11. The Almost Mainwaring
Fans of the show find it pretty difficult to imagine anyone else besides Arthur Lowe embodying the bank manager by day LDV leader by night George Mainwaring (in fact, some of the cast would swear the two men were basically indistinguishable). However, BBC bosses were very much against Lowe at first. At one point, they almost hired future Doctor Who actor Jon Pertwee instead.
12. Lowe’s Particular Tastes
Speaking of the show’s wonderfully talented star, there may or may not be a reason that some of his fellow cast mates thought he resembled his onscreen character a bit too much. Arthur Lowe was extremely particular about which gags he’d film and which he wouldn’t. He may have had no problem looking like a bufoon, but he was always a buffoon with his pants on. Lowe had a clause in his contract that he’d never have his pants removed.
13. Several Cast Members Were Actual Vets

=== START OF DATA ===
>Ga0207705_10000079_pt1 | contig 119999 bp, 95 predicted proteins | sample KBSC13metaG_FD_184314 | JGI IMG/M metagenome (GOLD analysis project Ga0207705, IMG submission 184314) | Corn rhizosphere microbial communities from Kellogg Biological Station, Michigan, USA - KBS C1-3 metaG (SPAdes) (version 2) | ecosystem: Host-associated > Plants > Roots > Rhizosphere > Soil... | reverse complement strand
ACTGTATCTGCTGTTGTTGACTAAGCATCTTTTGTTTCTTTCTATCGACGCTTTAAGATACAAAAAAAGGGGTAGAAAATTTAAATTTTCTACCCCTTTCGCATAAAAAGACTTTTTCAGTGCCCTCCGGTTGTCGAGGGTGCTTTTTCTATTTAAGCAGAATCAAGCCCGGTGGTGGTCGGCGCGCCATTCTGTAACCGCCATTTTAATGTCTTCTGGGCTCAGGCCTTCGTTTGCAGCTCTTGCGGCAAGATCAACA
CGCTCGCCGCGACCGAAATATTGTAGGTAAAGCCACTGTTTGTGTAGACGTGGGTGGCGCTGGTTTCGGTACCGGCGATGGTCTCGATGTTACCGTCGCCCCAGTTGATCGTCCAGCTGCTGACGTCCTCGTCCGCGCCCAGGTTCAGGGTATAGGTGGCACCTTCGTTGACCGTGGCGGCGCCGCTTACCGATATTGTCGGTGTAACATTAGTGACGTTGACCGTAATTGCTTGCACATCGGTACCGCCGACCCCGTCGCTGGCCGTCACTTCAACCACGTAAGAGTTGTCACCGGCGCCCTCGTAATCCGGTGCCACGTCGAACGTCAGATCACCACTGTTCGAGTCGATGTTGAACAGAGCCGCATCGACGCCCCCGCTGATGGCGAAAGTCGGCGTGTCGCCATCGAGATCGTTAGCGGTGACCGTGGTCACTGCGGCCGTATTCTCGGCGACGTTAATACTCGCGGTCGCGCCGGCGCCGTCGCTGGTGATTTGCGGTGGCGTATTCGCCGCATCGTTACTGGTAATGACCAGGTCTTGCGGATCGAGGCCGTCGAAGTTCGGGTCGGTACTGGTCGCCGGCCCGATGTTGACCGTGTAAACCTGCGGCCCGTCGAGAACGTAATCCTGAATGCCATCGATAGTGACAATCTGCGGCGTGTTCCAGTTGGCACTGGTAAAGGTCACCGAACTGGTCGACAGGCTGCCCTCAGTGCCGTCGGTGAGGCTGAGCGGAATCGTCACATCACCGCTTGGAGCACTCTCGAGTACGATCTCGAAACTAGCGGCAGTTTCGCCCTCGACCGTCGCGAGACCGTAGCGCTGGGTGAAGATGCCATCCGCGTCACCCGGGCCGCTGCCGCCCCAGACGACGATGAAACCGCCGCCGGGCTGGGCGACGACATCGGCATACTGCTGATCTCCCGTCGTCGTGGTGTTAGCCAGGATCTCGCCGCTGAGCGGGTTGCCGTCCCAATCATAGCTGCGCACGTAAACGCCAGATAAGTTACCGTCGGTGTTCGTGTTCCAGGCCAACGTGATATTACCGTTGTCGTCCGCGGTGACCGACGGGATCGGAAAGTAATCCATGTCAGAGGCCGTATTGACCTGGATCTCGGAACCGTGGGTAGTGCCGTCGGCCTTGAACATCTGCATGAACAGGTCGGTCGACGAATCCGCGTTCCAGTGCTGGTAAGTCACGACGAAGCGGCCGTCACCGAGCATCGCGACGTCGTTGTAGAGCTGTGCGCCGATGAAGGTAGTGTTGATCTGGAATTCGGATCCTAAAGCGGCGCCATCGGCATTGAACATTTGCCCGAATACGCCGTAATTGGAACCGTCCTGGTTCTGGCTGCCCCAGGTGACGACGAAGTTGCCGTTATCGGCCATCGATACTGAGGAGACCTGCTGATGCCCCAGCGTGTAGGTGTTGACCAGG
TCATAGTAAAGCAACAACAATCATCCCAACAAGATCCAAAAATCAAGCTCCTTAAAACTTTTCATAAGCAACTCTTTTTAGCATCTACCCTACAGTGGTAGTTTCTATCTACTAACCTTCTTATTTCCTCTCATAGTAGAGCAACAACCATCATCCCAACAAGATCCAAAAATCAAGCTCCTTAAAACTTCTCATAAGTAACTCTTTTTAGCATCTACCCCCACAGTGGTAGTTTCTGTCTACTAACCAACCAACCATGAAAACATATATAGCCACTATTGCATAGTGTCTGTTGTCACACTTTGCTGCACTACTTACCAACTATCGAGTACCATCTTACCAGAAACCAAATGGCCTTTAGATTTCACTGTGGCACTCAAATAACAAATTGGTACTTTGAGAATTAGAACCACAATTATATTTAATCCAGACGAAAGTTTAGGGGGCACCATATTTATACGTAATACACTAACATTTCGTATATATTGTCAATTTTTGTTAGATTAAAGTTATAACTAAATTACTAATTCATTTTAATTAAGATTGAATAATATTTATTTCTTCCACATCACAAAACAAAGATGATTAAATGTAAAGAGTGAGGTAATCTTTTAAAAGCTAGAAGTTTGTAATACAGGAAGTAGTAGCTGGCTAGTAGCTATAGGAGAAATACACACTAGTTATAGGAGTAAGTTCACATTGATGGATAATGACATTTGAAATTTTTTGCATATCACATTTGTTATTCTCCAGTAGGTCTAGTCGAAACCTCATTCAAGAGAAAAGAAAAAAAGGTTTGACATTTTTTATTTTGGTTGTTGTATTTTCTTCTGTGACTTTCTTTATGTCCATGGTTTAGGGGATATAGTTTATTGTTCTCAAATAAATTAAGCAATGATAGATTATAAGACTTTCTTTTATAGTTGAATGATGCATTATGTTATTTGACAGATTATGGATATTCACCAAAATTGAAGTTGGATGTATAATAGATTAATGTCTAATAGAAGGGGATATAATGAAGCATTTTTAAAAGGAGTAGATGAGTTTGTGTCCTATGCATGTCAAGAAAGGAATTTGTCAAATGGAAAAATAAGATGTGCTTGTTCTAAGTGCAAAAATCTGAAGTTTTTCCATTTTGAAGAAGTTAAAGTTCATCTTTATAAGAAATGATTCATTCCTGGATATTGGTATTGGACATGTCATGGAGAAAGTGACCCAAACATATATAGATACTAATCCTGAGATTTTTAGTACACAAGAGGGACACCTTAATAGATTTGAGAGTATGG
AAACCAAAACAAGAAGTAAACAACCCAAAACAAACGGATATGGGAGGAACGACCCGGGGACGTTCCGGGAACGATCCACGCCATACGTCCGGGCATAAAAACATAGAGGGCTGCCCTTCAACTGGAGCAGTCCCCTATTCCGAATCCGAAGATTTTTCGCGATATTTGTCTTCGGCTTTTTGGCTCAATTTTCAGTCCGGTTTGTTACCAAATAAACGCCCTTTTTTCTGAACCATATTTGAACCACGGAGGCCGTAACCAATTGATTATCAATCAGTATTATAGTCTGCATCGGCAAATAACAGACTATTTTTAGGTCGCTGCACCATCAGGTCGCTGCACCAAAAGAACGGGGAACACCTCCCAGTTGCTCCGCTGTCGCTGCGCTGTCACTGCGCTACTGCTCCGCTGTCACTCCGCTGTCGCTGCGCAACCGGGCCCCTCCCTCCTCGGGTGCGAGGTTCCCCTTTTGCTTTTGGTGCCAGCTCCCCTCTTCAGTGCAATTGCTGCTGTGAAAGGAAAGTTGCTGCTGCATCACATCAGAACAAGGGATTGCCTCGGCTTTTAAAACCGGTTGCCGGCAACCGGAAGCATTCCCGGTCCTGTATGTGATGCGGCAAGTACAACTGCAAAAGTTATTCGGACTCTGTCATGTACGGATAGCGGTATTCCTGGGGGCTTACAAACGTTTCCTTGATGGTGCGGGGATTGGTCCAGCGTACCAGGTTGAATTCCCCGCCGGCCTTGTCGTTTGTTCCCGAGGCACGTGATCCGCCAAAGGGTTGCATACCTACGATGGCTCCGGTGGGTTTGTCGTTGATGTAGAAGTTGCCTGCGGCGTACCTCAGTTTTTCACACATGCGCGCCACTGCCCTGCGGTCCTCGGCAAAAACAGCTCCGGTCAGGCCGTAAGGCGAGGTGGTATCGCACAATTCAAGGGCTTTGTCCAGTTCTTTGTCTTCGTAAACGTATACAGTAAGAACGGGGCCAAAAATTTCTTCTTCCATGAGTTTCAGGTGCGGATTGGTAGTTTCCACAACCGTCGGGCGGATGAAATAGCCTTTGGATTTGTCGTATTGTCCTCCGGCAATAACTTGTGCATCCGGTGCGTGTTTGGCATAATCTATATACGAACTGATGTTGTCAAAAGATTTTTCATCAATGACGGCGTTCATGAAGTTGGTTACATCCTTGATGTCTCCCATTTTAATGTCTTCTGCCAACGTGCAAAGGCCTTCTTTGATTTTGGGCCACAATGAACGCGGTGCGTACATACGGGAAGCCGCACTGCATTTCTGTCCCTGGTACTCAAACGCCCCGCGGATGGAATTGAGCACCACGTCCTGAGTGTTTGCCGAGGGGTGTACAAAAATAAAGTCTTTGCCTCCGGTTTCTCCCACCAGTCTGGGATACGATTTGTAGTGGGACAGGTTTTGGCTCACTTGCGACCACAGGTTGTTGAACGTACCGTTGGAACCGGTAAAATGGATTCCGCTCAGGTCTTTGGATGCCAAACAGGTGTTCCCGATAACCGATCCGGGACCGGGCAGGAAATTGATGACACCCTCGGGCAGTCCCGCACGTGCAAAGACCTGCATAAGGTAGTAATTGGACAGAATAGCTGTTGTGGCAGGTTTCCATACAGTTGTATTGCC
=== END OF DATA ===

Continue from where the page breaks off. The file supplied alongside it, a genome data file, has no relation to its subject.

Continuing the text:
Since the show featured older cast members and since it was shot in the late 1960s, there were several BBC actors who actually fought in the Second World War. Arthur Lowe was a Sergeant Major, John Le Measurer was a Captain, and David Croft was a major. Private Godfrey (Arnold Ridley) had actually fought in both World War II and World War I.
14. ABC’s Ill-Thought Remake
In proof that America has been ripping off solid British TV since the beginning of the invention, at one point, ABC attempted to remake Dad’s Army for American audiences. Titled The Rear Guard, the show focused on the American Civil Defense. The series was never ordered after the pilot, probably because the thought of German’s invading mainland America was preposterous.
15. Mortal Kombat!
Back when Sega was making video game consoles, they adapted the mega popular franchise Mortal Kombat for their Sega Mega-CD console. The port was developed by a British game company who simply couldn’t resist tossing in a little Easter Egg. The code — called “Dad’s Code” — allowed the player to rename the game’s fighters after characters in Dad’s Army.
16. Two Original Cast Members Made Cameos in the Movie
The movie version of Dad’s Army came out in February 2016 to mixed reviews. It starred Catherine Zeta Jones and Bill Nighy, and the plot was meant to take place shortly after the events in the television series. Fans of the show might have recognized the familiar faces of Ian Lavender as Brigadier Pritchard and Frank Williams as the Vicar.